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The ultimate guide to commission-free real estate in Berlin


How to find commission-free real estate in Berlin

Broker’s commission, real estate consultancy fees, courtage… It may be known by many names, but one thing is for sure; if you are buying a property in Germany using the services of a real estate consultant, you will most likely be charged a commission. This fee is paid to the real estate consultant for successfully referring the buyer to the property they wish to purchase. How much you will be charged varies from state to state, city to city, and even agent to agent, but in Germany this is, on average, between 3.5% and 7% of the purchase price, plus VAT on top. However, changes have been made to the provision for commission, and it is certainly possible to find commission-free apartments in Berlin, and throughout the rest of Germany. This is even becoming increasingly standard in parts of the real estate industry. In this article, we will explain the situation in a little more detail, and tell you what to look out for.

The legal situation

Broker’s commission in Germany has now been regulated by law. Before, the amount and its distribution between buyer and seller was "naturalised" over the decades, and differed from state to state. Since December 2020, however, a new law has dictated that the commission is to be paid evenly by both the buyer and the seller. Read more about the new regulated commission law in Germany here.

Germany and Europe

In Berlin and Brandenburg, the broker’s commission - including VAT - of 7.14% is paid evenly by both the buyer and the seller. This applies to the rest of the German states as well, including Hamburg (6.25%), Hesse (5.95%) and Bremen (5.95%) . In most other federal states, such as Thuringia, buyers and sellers continue to share the broker's commission equally: each party pays 3.57%. This may seem more even-handed and equitable, but commission in Germany is often twice as high as in many other European countries. In Austria it is 3-4%; in Belgium or Sweden, commission is 3-5%. In concrete terms, this means that for a property worth €500,000, a real estate consultant in Austria receives between €15,000 and €20,000, plus due taxes.

In Germany, on the other hand, a consultant would receive up to €35,000 of the purchase price - not including VAT - for their services. This commission is partly behind the fact that the number of first-time buyers - i.e. those buying a house or apartment for the first time in their lives - has been declining in Germany for years. Younger buyers in particular are becoming more and more reluctant, simply because they lack the equity they need to buy property, and it is particularly difficult to find commission-free apartments in Berlin and other big cities.

The buyer and the seller split the commission fee equally now in Germany.

Political developments

This has not gone unnoticed, and rising real estate prices and the associated rise in additional costs has caused this to become a political issue. For the first time ever, the German government has decided to regulate the brokerage commission for real estate purchases nationwide. A bill was passed in 2019 agreeing to reorganise the distribution of payment of the commission, and stating who has to pay what proportion. It is hoped that ensuring that the seller has to pay part of the commission will give them a stronger incentive in the future to negotiate the fee down. There are 500,000 real estate sales per year in Germany, with real estate consultants involved in 60% of the deals. It is thought that the reform could save buyers up to €3 billion Euros.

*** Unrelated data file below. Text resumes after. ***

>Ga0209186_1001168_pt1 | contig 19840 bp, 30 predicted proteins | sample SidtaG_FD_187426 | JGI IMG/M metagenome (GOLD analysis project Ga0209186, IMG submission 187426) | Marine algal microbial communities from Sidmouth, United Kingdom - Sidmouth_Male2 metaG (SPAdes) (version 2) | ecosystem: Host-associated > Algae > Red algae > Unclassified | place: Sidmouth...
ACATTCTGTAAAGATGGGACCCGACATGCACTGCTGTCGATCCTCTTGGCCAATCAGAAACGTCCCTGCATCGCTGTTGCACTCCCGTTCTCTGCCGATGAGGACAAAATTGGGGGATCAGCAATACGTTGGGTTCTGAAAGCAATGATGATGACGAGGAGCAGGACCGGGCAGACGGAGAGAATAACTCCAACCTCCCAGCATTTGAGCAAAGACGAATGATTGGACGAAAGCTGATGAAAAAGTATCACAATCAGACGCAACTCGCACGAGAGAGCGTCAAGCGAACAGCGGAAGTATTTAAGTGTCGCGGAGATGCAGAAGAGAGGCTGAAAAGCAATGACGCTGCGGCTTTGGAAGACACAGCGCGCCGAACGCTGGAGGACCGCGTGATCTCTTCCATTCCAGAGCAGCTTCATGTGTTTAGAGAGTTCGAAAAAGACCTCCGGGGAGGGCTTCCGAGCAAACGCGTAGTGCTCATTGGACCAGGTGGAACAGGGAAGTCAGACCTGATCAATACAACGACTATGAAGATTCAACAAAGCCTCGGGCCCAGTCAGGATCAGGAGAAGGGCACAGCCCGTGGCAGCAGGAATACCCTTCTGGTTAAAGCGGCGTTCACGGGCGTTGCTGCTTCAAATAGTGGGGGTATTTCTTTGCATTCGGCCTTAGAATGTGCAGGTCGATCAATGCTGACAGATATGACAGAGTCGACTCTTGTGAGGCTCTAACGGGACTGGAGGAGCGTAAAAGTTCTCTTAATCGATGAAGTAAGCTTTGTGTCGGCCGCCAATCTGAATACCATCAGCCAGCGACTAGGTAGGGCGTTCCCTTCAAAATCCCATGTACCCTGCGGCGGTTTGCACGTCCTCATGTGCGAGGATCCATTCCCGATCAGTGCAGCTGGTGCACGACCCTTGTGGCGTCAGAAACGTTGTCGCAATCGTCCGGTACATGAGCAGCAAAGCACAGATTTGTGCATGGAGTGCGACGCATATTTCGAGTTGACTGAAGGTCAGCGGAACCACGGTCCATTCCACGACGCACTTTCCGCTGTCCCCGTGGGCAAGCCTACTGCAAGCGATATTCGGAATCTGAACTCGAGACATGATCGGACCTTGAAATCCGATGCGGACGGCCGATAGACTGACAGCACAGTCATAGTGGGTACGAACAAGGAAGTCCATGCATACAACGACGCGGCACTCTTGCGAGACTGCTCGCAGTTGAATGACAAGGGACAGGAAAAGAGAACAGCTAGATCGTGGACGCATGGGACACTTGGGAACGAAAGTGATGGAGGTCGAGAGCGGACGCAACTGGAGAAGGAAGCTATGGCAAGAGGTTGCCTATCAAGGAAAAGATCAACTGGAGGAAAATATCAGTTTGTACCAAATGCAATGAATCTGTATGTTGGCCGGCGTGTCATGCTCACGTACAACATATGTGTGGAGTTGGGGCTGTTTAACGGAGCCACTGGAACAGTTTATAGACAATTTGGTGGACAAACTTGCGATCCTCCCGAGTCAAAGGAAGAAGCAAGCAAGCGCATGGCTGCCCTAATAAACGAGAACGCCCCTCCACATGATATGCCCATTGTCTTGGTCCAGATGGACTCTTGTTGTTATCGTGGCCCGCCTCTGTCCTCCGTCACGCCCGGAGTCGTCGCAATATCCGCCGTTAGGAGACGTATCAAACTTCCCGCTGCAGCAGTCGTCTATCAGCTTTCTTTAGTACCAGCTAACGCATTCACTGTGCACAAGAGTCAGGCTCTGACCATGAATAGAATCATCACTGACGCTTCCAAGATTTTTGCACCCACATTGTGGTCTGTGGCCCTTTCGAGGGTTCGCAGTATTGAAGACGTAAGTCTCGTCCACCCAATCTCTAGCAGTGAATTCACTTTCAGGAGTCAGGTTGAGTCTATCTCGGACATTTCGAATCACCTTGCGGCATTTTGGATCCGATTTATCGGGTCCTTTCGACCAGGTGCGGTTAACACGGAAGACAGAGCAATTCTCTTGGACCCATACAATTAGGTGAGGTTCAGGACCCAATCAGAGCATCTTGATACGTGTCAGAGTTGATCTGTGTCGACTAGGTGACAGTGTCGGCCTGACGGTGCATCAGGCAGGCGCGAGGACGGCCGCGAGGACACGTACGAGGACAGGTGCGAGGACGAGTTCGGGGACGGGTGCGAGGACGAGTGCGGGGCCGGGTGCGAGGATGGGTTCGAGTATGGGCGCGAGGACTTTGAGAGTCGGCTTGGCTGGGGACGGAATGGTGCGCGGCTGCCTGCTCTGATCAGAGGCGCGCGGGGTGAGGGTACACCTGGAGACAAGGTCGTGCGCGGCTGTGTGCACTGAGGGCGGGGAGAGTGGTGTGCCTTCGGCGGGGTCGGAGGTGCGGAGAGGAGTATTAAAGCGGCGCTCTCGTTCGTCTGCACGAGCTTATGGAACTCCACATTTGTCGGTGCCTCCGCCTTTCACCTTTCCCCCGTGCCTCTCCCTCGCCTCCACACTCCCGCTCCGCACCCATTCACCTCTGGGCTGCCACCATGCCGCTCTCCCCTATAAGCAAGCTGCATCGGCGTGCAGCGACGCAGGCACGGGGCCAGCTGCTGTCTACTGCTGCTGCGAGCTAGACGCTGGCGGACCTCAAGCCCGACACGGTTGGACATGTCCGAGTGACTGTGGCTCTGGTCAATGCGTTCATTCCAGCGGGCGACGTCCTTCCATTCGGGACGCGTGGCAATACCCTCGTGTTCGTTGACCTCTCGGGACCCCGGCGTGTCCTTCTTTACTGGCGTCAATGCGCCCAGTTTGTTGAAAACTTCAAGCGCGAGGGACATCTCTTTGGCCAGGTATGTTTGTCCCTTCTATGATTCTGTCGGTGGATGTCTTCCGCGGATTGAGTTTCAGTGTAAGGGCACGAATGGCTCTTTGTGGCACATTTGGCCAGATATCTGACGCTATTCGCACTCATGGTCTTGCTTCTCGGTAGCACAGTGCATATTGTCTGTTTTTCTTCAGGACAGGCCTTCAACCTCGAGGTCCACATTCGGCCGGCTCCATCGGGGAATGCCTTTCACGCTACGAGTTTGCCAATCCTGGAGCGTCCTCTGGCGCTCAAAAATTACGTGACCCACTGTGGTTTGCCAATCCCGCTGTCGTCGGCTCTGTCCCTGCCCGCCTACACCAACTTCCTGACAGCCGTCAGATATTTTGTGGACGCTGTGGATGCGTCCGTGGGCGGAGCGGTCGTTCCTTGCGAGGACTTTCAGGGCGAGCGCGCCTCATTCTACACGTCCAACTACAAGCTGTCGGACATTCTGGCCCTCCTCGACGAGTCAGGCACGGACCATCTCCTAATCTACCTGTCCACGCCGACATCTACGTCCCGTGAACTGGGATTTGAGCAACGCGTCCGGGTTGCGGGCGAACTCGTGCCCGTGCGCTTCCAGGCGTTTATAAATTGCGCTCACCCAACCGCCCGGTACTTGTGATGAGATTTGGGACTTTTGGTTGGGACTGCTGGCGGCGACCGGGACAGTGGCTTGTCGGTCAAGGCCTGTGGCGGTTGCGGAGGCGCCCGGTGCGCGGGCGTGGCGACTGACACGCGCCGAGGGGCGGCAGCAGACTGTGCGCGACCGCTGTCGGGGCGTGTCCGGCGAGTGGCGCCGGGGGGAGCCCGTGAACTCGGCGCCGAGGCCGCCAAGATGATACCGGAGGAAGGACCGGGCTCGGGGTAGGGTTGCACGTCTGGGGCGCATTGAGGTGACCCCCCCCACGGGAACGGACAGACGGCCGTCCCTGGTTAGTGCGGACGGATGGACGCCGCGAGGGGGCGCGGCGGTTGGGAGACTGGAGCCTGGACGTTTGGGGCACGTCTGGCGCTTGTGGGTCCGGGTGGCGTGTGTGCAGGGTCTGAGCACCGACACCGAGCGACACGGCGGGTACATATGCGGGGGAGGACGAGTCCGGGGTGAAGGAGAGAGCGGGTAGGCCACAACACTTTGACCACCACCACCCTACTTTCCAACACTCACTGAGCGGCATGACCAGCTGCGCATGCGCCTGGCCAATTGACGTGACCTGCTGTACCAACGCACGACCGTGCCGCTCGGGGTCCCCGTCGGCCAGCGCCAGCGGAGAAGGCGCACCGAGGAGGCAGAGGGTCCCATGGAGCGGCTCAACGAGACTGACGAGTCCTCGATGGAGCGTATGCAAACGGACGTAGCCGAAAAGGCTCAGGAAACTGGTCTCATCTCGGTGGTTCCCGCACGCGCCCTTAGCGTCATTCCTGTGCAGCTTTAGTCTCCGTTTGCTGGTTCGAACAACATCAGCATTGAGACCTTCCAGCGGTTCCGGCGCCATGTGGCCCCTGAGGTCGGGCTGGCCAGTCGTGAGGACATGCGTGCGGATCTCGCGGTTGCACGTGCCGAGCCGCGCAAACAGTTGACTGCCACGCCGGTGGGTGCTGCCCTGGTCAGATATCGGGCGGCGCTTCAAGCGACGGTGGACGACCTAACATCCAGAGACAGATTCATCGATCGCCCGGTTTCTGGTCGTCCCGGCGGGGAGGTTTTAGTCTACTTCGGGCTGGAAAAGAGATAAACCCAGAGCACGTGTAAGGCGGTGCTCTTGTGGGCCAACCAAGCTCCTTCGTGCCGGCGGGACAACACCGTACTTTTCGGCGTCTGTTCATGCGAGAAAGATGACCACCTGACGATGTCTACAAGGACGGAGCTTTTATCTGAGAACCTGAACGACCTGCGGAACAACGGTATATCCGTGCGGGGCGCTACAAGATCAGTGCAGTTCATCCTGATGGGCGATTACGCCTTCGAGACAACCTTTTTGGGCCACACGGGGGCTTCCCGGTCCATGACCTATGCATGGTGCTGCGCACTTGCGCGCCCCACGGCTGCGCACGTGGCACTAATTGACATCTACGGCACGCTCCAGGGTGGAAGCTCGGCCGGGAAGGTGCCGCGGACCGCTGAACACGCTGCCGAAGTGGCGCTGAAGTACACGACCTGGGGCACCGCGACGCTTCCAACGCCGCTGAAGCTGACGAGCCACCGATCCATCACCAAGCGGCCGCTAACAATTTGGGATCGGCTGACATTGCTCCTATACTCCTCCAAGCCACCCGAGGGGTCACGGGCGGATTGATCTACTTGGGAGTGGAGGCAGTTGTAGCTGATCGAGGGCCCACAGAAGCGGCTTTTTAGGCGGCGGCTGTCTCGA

As a general rule, in places where the seller pays the broker’s commission, the rates are lower. In Ireland, for example, a statutory “ordering principle” applies, meaning that the party who “orders” the services of the consultant, is responsible for paying, with the usual commission being between 1% and 2.5% of the purchase price. In the Netherlands, too, the “ordering party” pays, and brokers receive a maximum of 2% of the purchase price as commission. Other factors are at work as well. In the UK, commission is usually paid by the buyer, yet the average commission is less than 1.5%, and has been falling for several years. A large contributing factor to this is the fact that more and more brokers are working online, lowering their costs and increasing transparency in their work. As more real estate consultancy and transactions in Germany are carried out online, we can expect commission rates to fall there too.


Because only the purchase price is presented when looking at property, it can be easy to overlook something like a commission for the real estate consultant, at a relatively small 7%. Yet on our hypothetical €500,000 apartment, that 3.5% is €17,500. If you add the land transfer tax, notary fees and land register costs on top of this, then you’re looking at additional costs of almost €63,000, on top of the purchase price of the property. It is usually difficult to arrange financing for these costs, and you will most likely have to pay these out of your pocket. This makes the many commission-free apartments in Berlin offered by Ziegert EverEstate all the more advantageous. Why not take a look at some of our properties and save yourself thousands of euros in commission fees?

Written by:

Alex McKerrell

A Londoner by birth and a Berliner by choice, Alex has lived in the German capital for over a decade. Whether you need to know Berlin’s best Indian restaurant (Bahadur in Wilmersdorf, no question) or a history of Nikolaiviertel, he’s the person to ask.

Commission-free real estate in Berlin

Many apartments sold at EverEstate will not incur a commission charge, saving you thousands of euros.

Immowelt-Partner EVERESTATE GmbH

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